10 tips to keep Google’s Chrome browser secure – Komando
Google Chrome is the world’s most popular browser, with billions of users. Even though Google is known to play fast and loose with privacy, this is true.
Google most likely knows more about you than you could imagine. It knows every website you visit, the comments you make, your online purchases, and much more. Tap or click here for eight ways Google constantly invades your privacy.
If you’re using Chrome, there are some steps you can take to protect your information and improve your overall browsing experience. Keep reading for measures to make Chrome safer to use.
The first step you’ll always hear from us is: Update your software and devices. This task is a piece of cake when it comes to Chrome:
Read on for 10 other ways to make sure Chrome is safe.
Privacy, security, the latest trends and the info you need to live your best digital life.
Two-step verification, or two-factor authentication, adds an extra layer of security to your account. Once you set it up, you’ll sign into your Google account using two steps: something you know (like your password) and something you have (like your phone).
Here’s how to set it up for Google:
Extensions let you customize Chrome to your liking and can add powerful new features. But not all extensions are helpful, and some can even be harmful, tracking you across the internet, hogging your bandwidth or worse.
Google recently introduced web store badges to offer some guidance on extensions. The Featured badge is assigned to extensions that follow Google’s “technical best practices and meet a high standard of user experience and design.” The Established Publisher badge “showcases publishers who have verified their identity and demonstrated compliance with the developer program policies.”
Delete any suspicious badges or ones you don’t use. Look for the extension’s icon to the right of your address bar. Right-click the icon and select Remove from Chrome. If you don’t see the extension’s icon, do the following to remove it:
A virtual private network is among your first lines of defense against cyberattacks and invasions of privacy. A VPN provides a layer of protection between your devices and the internet. It hides your IP address and location and encrypts your data after leaving your device.
Whether it’s a computer, smartphone or tablet, it connects to the internet through an internet service provider. Those servers send you information and they pick up information about you, your IP address, location, device and more.
A VPN blocks the two-way exchange of information. The IP address and location data come from the VPN host’s server, so the servers on the other end learn nothing about you or your data. Hackers, scammers and thieves won’t be able to get you, your data, your travels or your money.
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Chrome’s Safety Check automatically scans your browser for compromised passwords and available updates. It also checks that Safe Browsing, a setting that identifies unsafe websites and notifies you of potential harm, is turned on.
You can run a Safety Check at any time:
Chrome has two Safe Browsing settings:
We recommend you turn on enhanced protection:
Hypertext Transfer Protocol (HTTP) is the foundation of the internet. It’s used to load pages using hypertext links. Websites that use HTTP do not protect your privacy and are not secure. For that, you need HTTPS. The extra “S” stands for secure. This encrypts a website’s content, making it more difficult to track you.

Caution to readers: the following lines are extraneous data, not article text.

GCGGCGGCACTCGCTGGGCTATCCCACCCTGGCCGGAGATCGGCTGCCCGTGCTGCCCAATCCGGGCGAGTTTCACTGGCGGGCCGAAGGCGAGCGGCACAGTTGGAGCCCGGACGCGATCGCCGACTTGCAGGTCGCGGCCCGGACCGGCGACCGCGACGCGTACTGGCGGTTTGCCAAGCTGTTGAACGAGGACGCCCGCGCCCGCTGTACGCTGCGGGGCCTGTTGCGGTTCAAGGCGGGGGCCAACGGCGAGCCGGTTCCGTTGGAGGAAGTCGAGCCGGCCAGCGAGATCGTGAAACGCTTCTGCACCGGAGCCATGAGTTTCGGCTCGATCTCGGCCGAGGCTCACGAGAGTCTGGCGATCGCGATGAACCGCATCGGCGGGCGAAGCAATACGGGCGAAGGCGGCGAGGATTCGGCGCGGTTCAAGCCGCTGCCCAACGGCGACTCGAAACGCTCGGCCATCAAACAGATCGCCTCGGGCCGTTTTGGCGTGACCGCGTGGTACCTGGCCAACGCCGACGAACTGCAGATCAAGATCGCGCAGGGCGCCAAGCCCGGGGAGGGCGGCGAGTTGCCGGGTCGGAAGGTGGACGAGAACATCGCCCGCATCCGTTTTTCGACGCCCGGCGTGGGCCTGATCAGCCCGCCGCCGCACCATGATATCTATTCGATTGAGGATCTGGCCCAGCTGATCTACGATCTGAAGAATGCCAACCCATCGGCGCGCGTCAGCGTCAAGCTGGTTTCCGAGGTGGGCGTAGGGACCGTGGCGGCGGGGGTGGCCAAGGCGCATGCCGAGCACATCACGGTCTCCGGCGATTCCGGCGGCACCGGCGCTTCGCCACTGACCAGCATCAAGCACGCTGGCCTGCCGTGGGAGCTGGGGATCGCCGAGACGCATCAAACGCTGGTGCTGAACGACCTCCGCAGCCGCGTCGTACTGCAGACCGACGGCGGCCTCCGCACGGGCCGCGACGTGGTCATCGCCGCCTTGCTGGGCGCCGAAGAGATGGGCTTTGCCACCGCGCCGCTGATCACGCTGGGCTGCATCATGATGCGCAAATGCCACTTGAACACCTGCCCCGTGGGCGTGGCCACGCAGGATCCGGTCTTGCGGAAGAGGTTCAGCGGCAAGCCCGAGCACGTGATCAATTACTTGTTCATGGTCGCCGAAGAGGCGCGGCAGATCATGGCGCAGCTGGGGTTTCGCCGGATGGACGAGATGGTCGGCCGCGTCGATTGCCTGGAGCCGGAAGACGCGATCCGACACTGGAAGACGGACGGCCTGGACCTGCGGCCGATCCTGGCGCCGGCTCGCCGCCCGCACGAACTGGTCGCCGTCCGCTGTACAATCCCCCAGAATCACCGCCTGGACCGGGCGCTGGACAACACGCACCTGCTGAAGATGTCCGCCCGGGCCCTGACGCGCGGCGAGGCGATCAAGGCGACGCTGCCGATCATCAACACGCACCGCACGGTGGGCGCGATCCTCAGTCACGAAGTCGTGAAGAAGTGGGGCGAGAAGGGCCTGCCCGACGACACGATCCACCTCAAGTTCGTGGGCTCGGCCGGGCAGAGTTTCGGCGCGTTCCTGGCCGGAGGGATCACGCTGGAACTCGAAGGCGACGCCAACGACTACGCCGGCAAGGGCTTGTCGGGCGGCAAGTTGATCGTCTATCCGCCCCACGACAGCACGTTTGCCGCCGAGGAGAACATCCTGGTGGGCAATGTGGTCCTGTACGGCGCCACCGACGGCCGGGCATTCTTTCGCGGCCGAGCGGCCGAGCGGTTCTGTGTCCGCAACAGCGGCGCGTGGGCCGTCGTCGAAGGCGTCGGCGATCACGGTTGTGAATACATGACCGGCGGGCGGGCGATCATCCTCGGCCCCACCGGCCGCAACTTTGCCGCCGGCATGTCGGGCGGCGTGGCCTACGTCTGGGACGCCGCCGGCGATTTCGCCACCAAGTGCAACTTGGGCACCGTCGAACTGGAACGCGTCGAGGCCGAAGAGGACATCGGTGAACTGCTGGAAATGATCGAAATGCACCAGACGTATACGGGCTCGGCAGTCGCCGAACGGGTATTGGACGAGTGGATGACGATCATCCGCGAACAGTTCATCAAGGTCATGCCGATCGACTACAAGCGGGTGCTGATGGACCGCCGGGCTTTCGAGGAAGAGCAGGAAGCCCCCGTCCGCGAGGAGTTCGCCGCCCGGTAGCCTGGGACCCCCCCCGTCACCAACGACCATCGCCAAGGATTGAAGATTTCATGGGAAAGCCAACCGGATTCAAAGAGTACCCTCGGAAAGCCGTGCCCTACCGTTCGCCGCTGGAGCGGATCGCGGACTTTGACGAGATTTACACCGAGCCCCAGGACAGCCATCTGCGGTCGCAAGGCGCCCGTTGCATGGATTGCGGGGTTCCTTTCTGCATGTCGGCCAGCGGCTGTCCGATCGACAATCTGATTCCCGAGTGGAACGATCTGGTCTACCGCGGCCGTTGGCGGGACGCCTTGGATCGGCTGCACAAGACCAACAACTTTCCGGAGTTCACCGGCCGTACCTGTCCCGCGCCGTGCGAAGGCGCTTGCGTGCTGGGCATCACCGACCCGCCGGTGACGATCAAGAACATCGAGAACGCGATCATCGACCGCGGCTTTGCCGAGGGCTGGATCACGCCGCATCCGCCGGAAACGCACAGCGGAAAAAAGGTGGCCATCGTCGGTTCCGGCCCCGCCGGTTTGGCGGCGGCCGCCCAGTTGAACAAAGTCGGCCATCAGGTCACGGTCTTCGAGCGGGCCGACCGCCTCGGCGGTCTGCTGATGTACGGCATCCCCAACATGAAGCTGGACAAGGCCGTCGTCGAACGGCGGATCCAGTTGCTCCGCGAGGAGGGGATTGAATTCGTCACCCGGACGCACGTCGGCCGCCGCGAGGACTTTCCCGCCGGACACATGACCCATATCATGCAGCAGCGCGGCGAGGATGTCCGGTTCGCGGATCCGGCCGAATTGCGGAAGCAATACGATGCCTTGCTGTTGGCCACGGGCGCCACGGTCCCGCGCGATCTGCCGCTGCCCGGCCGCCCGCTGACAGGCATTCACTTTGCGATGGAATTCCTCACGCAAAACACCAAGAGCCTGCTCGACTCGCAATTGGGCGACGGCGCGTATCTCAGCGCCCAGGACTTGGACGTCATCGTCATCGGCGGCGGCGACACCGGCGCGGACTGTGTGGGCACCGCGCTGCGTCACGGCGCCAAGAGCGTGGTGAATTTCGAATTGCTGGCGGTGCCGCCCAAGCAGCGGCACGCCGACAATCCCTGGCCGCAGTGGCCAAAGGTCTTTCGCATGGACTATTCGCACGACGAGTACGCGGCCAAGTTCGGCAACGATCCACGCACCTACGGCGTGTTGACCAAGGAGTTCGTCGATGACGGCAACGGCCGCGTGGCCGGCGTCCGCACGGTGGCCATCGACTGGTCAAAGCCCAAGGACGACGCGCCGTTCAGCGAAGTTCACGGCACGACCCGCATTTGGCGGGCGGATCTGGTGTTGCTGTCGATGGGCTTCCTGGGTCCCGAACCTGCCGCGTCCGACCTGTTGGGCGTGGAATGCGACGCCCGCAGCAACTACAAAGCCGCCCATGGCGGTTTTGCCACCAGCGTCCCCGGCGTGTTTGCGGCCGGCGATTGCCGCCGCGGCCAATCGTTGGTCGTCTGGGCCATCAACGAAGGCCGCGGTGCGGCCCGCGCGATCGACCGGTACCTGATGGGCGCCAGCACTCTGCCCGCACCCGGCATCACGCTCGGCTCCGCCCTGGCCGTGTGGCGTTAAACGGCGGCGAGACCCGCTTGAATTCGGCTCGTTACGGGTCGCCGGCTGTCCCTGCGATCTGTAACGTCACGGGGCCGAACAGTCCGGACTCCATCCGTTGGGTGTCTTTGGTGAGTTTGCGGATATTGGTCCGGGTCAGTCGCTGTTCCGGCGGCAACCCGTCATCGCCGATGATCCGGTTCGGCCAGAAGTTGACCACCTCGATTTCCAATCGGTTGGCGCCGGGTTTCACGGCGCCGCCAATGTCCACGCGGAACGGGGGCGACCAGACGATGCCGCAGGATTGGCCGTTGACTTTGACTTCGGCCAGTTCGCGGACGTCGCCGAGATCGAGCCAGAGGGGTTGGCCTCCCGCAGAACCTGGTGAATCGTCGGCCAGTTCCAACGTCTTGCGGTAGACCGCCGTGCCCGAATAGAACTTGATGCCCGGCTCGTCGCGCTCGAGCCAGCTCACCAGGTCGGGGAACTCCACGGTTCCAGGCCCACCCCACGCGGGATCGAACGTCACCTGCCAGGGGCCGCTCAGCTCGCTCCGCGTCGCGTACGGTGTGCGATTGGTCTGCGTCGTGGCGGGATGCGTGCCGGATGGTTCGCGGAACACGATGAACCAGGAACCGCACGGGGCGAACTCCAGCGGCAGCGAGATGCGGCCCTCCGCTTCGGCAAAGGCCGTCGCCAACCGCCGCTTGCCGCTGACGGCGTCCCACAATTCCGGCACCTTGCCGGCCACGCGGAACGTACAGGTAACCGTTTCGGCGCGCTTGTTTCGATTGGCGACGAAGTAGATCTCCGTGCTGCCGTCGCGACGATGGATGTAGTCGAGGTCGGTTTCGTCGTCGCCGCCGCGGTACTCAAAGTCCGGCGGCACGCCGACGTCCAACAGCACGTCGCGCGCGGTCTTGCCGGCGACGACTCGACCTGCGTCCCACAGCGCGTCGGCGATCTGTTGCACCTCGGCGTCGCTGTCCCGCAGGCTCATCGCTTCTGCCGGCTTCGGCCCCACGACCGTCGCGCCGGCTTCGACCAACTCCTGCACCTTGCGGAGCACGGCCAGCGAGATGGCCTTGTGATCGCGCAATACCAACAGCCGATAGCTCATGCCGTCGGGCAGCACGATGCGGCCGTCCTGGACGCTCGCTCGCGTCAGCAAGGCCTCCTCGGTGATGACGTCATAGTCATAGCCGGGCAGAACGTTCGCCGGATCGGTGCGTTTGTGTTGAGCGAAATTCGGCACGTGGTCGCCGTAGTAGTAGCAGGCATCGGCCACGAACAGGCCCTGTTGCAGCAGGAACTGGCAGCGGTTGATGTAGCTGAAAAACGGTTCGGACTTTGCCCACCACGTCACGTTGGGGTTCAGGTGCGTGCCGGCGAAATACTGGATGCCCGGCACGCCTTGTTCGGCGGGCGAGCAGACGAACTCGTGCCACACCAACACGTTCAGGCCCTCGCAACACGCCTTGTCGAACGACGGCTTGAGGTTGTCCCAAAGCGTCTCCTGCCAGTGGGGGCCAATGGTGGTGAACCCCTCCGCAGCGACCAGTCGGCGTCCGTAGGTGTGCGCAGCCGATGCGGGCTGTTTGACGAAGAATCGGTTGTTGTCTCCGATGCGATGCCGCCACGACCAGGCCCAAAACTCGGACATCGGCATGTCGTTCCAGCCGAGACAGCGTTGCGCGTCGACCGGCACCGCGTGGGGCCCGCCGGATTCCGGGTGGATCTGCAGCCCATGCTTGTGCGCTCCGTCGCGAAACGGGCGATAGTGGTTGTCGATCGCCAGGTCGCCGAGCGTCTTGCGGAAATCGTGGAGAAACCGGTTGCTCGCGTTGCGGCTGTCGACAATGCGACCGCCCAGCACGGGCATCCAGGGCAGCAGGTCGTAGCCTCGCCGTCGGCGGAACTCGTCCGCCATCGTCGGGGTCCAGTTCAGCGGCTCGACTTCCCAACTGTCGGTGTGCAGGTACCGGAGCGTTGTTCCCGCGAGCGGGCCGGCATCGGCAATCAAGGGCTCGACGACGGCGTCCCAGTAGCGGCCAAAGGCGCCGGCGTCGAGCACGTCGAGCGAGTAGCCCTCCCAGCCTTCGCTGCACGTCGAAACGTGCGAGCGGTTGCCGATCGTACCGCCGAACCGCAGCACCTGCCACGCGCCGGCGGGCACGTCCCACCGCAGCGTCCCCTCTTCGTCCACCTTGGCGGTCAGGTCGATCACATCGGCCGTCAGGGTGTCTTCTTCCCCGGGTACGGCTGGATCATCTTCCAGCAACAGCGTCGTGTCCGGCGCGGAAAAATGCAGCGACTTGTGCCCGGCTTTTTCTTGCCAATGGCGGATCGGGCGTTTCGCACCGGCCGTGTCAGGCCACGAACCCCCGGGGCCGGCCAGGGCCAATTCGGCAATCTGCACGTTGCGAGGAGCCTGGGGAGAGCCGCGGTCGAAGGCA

When you turn on HTTPS-First mode, Chrome’s HTTPS-First mode attempts to load all sites over HTTPS and displays a warning before visiting a site that doesn’t support it. Here’s how to enable it:
The easiest way to create and keep track of strong, unique passwords is with a password manager. Some browsers come with a password manager built-in, but we recommend you use a dedicated one.
Our sponsor, Roboform, stores your passwords with just a tap or click. Online shopping and logins are easy thanks to its AutoFill function. Roboform is available for Windows, Mac, iOS and Android and supports popular browsers such as Chrome, Firefox, Safari, Edge and Opera.
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Make sure there’s HTTPS when browsing websites. Enabling HTTPS-First mode (step 6 above) will help in this matter. If you get a warning from Google that a site isn’t secure, stay away from it.
When you open your web browser and navigate to a website, you enter a domain name such as komando.com, and you’re there. This is made possible by DNS, or the Domain Name System, which translates domain names to IP addresses. This way, you don’t have to remember those numbers.
Your provider assigns you to its DNS server when you sign up for internet service, though it’s not always ideal. Your assigned DNS could be bogged down with traffic, running inefficient software, or other problems.
You can switch to a different DNS on Windows and Mac. Tap or click here for steps to changing DNS.
Incognito Mode works on a local level. When using the internet on one device, it won’t remember the pages you visited, your login credentials or searches. Nothing is saved, including cookies. If someone else uses the same device, they won’t be able to see what you were doing during a private browsing session.
On the other hand, Incognito Mode doesn’t hide your activity from the websites you visit. You can still be tracked, and your data can still be shared with third parties.
This is exemplified by Google, which collects and sells your data even if you’re using Incognito Mode. In fact, a U.S. judge recently allowed a $5 billion class-action lawsuit against Google to go to trial.
RELATED: Chrome users, make this change now to limit ad tracking
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May 15, 2022 at 02:18AM